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Chris George

Chris George

Chicago attorney | Intellectual property | Class of 1997

On his wall hang three UI degrees — bachelor’s in computer engineering (’97), master’s in electrical engineering (’99) and a JD (’02) — so Chris George gets to pick three places.

That is, besides the obvious choice: the engineering campus, where the Chicago intellectual property attorney met his future wife during his nine-year stretch in C-U.

1. “The engineering council office on the third floor of Engineering Hall, where many hours and several all-nighters were pulled doing homework, planning student events like the Engineering Open House, and making friendships that last to this day.”

2.Assembly Hall, where a couple of friends and I were lucky to have front-row, center-court seats for many years as students. I still get goosebumps when I hear the band play at the end of a game, and I remember many wonderful games talking with the referees and the players and once accidentally running out onto the court during the game at the end of an upset win over Wisconsin in the ’90s. We thought the game was over, but there were still a few seconds left.”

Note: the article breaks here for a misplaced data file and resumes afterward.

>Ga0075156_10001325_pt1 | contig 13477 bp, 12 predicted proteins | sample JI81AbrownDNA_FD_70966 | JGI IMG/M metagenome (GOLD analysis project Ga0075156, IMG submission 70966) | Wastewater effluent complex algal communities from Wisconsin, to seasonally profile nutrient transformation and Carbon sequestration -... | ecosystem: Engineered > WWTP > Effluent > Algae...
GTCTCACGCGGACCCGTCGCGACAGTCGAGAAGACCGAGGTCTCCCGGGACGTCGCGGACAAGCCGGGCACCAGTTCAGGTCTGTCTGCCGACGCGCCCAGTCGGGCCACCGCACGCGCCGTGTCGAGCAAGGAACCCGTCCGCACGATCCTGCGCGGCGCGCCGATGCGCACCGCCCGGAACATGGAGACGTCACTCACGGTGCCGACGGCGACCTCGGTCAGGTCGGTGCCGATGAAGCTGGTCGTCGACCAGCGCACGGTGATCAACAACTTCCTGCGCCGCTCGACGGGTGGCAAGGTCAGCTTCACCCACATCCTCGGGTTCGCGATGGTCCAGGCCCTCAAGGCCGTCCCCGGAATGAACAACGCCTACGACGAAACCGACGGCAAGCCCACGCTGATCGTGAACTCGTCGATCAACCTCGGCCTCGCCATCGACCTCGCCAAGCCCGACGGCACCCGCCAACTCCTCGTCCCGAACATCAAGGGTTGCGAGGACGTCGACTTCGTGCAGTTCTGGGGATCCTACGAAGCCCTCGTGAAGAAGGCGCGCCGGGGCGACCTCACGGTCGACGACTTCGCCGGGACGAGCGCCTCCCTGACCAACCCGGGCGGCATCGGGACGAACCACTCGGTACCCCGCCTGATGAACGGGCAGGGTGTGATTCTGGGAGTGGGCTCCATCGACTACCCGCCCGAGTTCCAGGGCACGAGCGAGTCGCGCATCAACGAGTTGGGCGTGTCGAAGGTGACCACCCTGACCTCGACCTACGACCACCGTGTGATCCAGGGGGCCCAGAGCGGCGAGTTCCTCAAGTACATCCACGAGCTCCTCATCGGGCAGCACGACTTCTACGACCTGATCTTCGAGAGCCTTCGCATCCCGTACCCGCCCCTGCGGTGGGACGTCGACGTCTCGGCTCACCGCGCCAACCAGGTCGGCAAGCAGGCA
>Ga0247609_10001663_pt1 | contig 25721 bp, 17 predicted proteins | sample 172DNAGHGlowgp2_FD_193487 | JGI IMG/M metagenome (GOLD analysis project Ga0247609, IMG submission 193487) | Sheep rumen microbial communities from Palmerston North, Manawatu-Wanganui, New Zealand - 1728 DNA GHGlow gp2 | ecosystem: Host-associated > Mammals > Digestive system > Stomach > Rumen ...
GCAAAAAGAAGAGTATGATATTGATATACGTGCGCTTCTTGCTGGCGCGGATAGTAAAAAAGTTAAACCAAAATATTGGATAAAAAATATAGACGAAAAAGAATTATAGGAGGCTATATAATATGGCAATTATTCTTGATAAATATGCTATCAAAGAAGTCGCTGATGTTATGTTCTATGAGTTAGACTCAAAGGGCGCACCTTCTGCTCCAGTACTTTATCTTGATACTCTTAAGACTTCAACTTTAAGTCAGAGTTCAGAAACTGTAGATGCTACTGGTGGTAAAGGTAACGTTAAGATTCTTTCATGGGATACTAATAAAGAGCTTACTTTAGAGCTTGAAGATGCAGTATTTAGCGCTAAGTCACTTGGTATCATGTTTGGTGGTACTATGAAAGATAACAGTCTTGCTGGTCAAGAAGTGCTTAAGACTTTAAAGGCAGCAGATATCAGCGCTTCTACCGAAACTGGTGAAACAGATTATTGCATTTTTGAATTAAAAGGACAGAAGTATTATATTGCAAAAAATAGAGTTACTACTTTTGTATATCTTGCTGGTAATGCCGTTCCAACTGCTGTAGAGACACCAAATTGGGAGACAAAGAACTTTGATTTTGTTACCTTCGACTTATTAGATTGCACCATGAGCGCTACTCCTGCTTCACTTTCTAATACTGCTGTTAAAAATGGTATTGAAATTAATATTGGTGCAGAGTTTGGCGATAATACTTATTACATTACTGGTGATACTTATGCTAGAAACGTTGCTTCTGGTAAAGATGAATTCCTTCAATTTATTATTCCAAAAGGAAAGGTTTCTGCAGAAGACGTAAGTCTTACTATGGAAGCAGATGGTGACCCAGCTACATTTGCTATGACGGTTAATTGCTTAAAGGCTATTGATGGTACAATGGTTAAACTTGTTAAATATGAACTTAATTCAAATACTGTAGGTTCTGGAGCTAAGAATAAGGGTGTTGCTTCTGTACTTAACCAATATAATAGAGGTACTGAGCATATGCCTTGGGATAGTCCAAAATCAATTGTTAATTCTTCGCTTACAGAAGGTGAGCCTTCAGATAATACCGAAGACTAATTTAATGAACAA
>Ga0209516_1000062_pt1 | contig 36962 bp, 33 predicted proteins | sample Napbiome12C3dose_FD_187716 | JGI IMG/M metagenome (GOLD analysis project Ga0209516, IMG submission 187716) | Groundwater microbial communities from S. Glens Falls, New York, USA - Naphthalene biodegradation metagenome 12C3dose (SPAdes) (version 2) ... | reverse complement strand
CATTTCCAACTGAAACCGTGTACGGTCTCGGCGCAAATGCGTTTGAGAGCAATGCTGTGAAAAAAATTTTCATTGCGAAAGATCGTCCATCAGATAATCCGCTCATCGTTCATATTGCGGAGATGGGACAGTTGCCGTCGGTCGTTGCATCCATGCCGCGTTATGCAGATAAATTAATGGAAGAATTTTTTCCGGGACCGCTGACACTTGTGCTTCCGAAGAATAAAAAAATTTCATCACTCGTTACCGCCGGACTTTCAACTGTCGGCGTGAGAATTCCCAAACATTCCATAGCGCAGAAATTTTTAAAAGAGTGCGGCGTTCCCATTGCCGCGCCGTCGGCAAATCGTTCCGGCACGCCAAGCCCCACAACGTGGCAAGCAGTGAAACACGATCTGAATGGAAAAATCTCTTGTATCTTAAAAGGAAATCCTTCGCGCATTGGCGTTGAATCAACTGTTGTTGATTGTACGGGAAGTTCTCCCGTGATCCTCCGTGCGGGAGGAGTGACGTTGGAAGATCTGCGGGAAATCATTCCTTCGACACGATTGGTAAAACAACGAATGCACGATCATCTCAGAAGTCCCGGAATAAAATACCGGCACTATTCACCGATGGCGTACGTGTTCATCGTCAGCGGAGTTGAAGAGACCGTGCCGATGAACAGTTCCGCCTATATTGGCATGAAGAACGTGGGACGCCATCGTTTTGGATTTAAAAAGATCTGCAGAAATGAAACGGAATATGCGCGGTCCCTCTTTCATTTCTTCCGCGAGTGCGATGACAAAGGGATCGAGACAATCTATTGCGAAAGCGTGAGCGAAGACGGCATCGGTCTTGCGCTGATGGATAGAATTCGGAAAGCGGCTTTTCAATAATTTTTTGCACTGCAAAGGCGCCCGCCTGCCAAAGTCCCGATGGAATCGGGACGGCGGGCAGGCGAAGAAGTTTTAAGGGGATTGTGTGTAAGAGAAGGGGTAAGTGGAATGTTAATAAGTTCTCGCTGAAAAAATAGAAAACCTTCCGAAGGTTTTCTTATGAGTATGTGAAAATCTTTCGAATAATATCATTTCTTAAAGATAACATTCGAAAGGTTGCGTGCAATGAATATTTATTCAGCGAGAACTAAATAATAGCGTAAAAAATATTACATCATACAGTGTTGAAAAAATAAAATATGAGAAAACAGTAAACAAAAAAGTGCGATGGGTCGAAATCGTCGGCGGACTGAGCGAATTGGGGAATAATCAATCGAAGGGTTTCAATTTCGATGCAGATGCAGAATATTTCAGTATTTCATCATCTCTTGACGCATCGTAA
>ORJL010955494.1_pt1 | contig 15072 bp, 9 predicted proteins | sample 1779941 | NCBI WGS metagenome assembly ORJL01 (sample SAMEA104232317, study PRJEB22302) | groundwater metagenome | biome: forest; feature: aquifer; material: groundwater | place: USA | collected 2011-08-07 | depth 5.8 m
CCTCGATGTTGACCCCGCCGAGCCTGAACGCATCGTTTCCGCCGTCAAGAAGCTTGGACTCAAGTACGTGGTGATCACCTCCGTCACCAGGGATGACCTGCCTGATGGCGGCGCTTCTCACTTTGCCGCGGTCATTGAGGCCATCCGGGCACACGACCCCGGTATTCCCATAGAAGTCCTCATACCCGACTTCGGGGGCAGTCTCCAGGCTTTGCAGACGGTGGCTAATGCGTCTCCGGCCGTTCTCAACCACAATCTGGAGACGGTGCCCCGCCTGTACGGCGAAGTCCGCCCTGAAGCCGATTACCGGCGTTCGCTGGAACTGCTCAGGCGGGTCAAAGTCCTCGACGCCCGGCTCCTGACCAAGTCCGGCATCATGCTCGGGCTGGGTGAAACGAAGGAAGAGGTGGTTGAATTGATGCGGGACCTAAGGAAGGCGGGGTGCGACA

3. “The rather obscure location of Kenney Gym on Springfield Avenue. For the annual Engineering Open House, I was involved in running a collegiate robotics competition that would bring in students from Illinois as well as from colleges around the country to compete with their robots during EOH. We planned and strategized all year, but we could not put the playing field together until the night before EOH.  

“We’d be allowed into the gym after Uni High classes ended around 5 p.m. and we’d get started. We’d work all night setting up the playing field — which took up half of the gym and had moving parts, controls and walls, troubleshooting the layout and hoping it would fit, as well as running wiring, setting up lighting and sound, checking in teams, and establishing a control center.  

“It was amazing to see a group of students come together for one night to set up this arena so that college students could test their creations the next day and elementary school kids could watch and get excited about engineering. 

“At 8 a.m., we’d be finishing up and contestants and spectators would start rolling in. For Friday and Saturday, the gym was a beehive of activity, and on Sunday, it was all put away again. It’s a great tradition and a set of memories I’ll never forget. To me, those activities are a big part of what makes our school unique. The contest still exists today as the Midwestern Robotics Design Competition.”